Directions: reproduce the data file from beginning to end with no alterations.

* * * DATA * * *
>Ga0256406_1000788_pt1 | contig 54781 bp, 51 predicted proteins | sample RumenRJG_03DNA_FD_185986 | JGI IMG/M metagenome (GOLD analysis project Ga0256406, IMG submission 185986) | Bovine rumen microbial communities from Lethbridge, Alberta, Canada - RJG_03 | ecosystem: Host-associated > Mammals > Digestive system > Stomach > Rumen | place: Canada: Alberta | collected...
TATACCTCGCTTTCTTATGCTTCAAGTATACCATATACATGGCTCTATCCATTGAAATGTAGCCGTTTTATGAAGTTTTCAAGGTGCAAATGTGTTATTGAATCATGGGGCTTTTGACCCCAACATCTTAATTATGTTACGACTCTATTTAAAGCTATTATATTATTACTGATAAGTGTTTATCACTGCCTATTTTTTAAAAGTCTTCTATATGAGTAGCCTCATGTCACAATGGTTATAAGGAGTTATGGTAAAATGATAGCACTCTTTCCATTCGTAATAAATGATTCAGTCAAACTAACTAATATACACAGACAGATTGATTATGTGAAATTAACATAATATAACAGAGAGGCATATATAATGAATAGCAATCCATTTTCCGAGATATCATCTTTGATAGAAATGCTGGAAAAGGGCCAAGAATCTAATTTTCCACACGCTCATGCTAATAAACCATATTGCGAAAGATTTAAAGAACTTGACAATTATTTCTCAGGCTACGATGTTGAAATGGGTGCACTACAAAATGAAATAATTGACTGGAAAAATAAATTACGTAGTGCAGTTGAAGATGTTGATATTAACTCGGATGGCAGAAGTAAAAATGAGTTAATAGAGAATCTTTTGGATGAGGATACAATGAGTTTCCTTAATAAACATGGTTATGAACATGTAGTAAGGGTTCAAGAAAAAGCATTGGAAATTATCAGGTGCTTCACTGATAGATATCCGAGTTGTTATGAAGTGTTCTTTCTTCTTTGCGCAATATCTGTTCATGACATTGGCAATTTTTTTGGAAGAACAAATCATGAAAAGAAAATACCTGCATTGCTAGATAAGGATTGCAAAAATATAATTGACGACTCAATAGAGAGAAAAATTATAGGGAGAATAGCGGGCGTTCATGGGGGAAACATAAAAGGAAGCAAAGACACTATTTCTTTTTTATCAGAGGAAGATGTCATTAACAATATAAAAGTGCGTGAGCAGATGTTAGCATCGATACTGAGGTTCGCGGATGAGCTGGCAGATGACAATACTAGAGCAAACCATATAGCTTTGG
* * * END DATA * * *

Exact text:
>Ga0256406_1000788_pt1 | contig 54781 bp, 51 predicted proteins | sample RumenRJG_03DNA_FD_185986 | JGI IMG/M metagenome (GOLD analysis project Ga0256406, IMG submission 185986) | Bovine rumen microbial communities from Lethbridge, Alberta, Canada - RJG_03 | ecosystem: Host-associated > Mammals > Digestive system > Stomach > Rumen | place: Canada: Alberta | collected...
TATACCTCGCTTTCTTATGCTTCAAGTATACCATATACATGGCTCTATCCATTGAAATGTAGCCGTTTTATGAAGTTTTCAAGGTGCAAATGTGTTATTGAATCATGGGGCTTTTGACCCCAACATCTTAATTATGTTACGACTCTATTTAAAGCTATTATATTATTACTGATAAGTGTTTATCACTGCCTATTTTTTAAAAGTCTTCTATATGAGTAGCCTCATGTCACAATGGTTATAAGGAGTTATGGTAAAATGATAGCACTCTTTCCATTCGTAATAAATGATTCAGTCAAACTAACTAATATACACAGACAGATTGATTATGTGAAATTAACATAATATAACAGAGAGGCATATATAATGAATAGCAATCCATTTTCCGAGATATCATCTTTGATAGAAATGCTGGAAAAGGGCCAAGAATCTAATTTTCCACACGCTCATGCTAATAAACCATATTGCGAAAGATTTAAAGAACTTGACAATTATTTCTCAGGCTACGATGTTGAAATGGGTGCACTACAAAATGAAATAATTGACTGGAAAAATAAATTACGTAGTGCAGTTGAAGATGTTGATATTAACTCGGATGGCAGAAGTAAAAATGAGTTAATAGAGAATCTTTTGGATGAGGATACAATGAGTTTCCTTAATAAACATGGTTATGAACATGTAGTAAGGGTTCAAGAAAAAGCATTGGAAATTATCAGGTGCTTCACTGATAGATATCCGAGTTGTTATGAAGTGTTCTTTCTTCTTTGCGCAATATCTGTTCATGACATTGGCAATTTTTTTGGAAGAACAAATCATGAAAAGAAAATACCTGCATTGCTAGATAAGGATTGCAAAAATATAATTGACGACTCAATAGAGAGAAAAATTATAGGGAGAATAGCGGGCGTTCATGGGGGAAACATAAAAGGAAGCAAAGACACTATTTCTTTTTTATCAGAGGAAGATGTCATTAACAATATAAAAGTGCGTGAGCAGATGTTAGCATCGATACTGAGGTTCGCGGATGAGCTGGCAGATGACAATACTAGAGCAAACCATATAGCTTTGG